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Trottenberg: Safer 111th Street “Tremendously Important” But Let’s See How CB 4 Votes

DOT Commissioner Polly Trottenberg speaking in Queens this morning. Photo: David Meyer

Days after a member of Queens Community Board 4 said a protected bike lane on 111th Street won't be necessary because undocumented immigrants will be deported, Transportation Commissioner Polly Trottenberg called the project "tremendously important" but stopped short of saying the city will definitely proceed with it.

Ann Pfoser Darby, facing the camera, was first appointed to Queens CB 4 in 1987. Photo: Juan Restrepo
Ann Pfoser Darby, facing the camera, was first appointed to Queens CB 4 in 1987. Photo: Juan Restrepo
Ann Pfoser Darby, facing the camera, was first appointed to Queens CB 4 in 1987 and held her seat for 30 years, until she was canned for cheering on deportations. Photo: Juan Restrepo

Longtime CB 4 member Ann Pfoser Darby said at a meeting on Tuesday that immigrants living in Corona will be sent "back home," making bike lanes superfluous, and later doubled down on her statement.

The 111th Street project has languished since DOT first unveiled a plan almost two years ago, when Darby joined up with one other CB 4 member to vote against it and set in motion a cascade of delays.

Trottenberg was asked about the project at a press event this morning. "We see a lot of cyclists on that street, all kinds of New Yorkers cycling -- immigrants, native-born, young, old, families with children," she told reporters. "There is a real safety need there. It is a tremendously important corridor for people trying to get to the park, for families who want to cycle, for pedestrians, and we think this project will address a lot of those challenges."

DOT doesn't need community board approval to make streets safer and can always move forward without a vote. Asked why, after three years of public process, DOT has yet to install the redesign, Trottenberg said she wanted to wait for the full board to vote later this month.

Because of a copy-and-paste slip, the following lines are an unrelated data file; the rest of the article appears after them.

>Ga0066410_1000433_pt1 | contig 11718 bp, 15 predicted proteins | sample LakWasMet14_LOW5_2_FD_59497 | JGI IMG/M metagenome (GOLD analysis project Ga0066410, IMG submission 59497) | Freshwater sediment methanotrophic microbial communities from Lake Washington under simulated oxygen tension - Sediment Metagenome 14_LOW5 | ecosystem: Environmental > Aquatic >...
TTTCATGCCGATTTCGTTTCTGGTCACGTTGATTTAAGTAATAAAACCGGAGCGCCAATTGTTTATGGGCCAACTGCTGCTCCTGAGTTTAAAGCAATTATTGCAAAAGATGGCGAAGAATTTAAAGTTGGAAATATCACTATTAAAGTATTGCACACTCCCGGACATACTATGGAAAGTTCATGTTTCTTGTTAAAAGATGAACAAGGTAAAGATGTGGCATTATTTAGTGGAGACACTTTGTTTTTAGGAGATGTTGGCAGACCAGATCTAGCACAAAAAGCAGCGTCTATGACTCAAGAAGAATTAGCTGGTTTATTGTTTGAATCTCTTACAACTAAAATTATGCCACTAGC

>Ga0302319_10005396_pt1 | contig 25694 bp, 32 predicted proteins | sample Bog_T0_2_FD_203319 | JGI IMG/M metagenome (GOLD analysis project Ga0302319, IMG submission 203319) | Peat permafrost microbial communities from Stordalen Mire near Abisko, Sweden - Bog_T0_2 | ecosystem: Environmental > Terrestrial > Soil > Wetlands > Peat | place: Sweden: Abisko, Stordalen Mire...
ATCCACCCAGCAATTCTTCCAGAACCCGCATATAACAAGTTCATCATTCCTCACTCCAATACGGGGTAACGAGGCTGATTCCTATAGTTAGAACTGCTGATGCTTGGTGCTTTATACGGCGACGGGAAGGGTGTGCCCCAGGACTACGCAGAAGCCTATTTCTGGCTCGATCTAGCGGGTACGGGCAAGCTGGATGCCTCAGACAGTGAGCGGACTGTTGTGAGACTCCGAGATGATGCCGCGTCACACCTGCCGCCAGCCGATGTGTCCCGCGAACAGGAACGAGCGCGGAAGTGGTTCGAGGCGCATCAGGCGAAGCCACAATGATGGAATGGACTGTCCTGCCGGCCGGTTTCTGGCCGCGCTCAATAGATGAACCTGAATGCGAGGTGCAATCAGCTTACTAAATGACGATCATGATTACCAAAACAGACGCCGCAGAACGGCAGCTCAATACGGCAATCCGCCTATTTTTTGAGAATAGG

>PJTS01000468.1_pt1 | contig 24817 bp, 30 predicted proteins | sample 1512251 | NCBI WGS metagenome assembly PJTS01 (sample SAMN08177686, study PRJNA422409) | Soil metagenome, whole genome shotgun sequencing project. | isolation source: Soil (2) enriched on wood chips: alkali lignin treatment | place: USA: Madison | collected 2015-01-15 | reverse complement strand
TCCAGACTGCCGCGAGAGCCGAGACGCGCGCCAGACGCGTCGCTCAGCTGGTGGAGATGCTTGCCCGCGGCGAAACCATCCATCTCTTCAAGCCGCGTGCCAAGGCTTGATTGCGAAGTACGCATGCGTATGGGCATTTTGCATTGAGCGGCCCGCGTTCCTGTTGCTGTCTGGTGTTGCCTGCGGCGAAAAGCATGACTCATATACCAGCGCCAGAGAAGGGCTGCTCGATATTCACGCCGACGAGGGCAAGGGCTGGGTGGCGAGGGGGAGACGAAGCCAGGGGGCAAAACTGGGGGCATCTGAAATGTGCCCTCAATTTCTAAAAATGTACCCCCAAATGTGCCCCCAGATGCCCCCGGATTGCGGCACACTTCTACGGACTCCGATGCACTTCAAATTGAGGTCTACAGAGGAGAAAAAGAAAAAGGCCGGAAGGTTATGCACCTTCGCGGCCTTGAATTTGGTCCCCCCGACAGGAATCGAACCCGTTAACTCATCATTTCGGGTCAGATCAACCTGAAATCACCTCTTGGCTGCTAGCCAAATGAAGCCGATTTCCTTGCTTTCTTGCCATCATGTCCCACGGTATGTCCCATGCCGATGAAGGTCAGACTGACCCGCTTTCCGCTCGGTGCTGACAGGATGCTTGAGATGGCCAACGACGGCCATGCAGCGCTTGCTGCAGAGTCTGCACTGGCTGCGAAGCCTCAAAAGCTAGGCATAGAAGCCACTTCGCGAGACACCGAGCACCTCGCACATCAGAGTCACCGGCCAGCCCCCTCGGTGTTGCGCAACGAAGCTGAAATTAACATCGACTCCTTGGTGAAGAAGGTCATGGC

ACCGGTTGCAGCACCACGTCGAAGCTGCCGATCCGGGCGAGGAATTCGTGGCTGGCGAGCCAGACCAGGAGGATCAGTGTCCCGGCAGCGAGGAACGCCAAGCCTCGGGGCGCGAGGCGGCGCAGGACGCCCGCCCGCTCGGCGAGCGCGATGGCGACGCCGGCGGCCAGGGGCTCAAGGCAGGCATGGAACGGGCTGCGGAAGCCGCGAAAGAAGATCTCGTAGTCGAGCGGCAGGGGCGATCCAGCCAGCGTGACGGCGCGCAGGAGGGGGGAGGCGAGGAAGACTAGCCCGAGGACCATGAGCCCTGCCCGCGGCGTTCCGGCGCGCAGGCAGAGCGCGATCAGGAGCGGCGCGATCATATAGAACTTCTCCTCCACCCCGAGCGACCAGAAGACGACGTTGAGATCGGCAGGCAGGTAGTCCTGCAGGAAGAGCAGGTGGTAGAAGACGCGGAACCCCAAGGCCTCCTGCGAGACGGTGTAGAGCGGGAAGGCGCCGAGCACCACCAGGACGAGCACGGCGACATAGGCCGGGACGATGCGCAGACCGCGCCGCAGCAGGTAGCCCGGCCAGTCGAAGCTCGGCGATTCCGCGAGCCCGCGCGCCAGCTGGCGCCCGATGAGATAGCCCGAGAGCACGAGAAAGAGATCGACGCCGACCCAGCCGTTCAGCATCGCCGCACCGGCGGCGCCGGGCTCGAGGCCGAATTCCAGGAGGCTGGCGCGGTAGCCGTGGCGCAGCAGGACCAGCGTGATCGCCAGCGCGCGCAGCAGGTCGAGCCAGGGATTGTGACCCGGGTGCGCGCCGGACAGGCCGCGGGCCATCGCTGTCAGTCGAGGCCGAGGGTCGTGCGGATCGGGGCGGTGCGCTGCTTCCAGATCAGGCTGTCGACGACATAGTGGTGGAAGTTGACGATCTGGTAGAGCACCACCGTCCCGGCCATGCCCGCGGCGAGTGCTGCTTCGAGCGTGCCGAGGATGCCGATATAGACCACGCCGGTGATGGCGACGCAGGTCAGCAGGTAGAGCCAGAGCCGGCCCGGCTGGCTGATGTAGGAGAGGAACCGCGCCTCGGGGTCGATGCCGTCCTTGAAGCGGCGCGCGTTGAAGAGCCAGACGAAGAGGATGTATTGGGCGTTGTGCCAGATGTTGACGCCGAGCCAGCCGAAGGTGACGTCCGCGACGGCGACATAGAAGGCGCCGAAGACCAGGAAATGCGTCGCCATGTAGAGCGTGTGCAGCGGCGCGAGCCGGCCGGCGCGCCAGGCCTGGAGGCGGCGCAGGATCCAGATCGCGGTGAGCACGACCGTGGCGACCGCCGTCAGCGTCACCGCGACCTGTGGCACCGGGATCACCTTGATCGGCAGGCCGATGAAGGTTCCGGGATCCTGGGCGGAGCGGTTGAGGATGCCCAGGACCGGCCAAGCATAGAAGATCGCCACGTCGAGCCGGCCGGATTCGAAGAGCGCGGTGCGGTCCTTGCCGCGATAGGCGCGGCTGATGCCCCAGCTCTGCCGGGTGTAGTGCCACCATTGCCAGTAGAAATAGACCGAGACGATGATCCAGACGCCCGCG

She also cited other sources of obstruction. “The debate about the project is not just involved with the community board," she said. "I think people who’ve followed it know there’s been a vast discussion involving a lot of the elected officials in that part of Queens, so there’s been a lot of players and a lot of back-and-forth. Again, we always try to work with community boards, but, as you know, sometimes we will go ahead with projects when we think they’re essential.”

The elected official fighting the redesign is Assembly Member Francisco Moya. In October, DOT revealed a watered-down version that Moya appeared to endorse in a statement. Then DOT initiated another round of presentations to CB 4.

DOT's updated 111th Street plan (top) maintains two southbound traffic lanes and omits marked crosswalks included in the original plan (bottom). Images: DOT
DOT's updated 111th Street plan (top) maintains two southbound traffic lanes and omits marked crosswalks included in the original plan (bottom). Images: DOT
DOT's updated 111th Street plan (top) maintains two southbound traffic lanes and omits marked crosswalks included in the original plan (bottom). Images: DOT

Given the wide-ranging community coalition that supports the project, CB 4's history of obstruction, and Darby's recent comments, moving ahead with the original, safer redesign seems like the way to go at this point.

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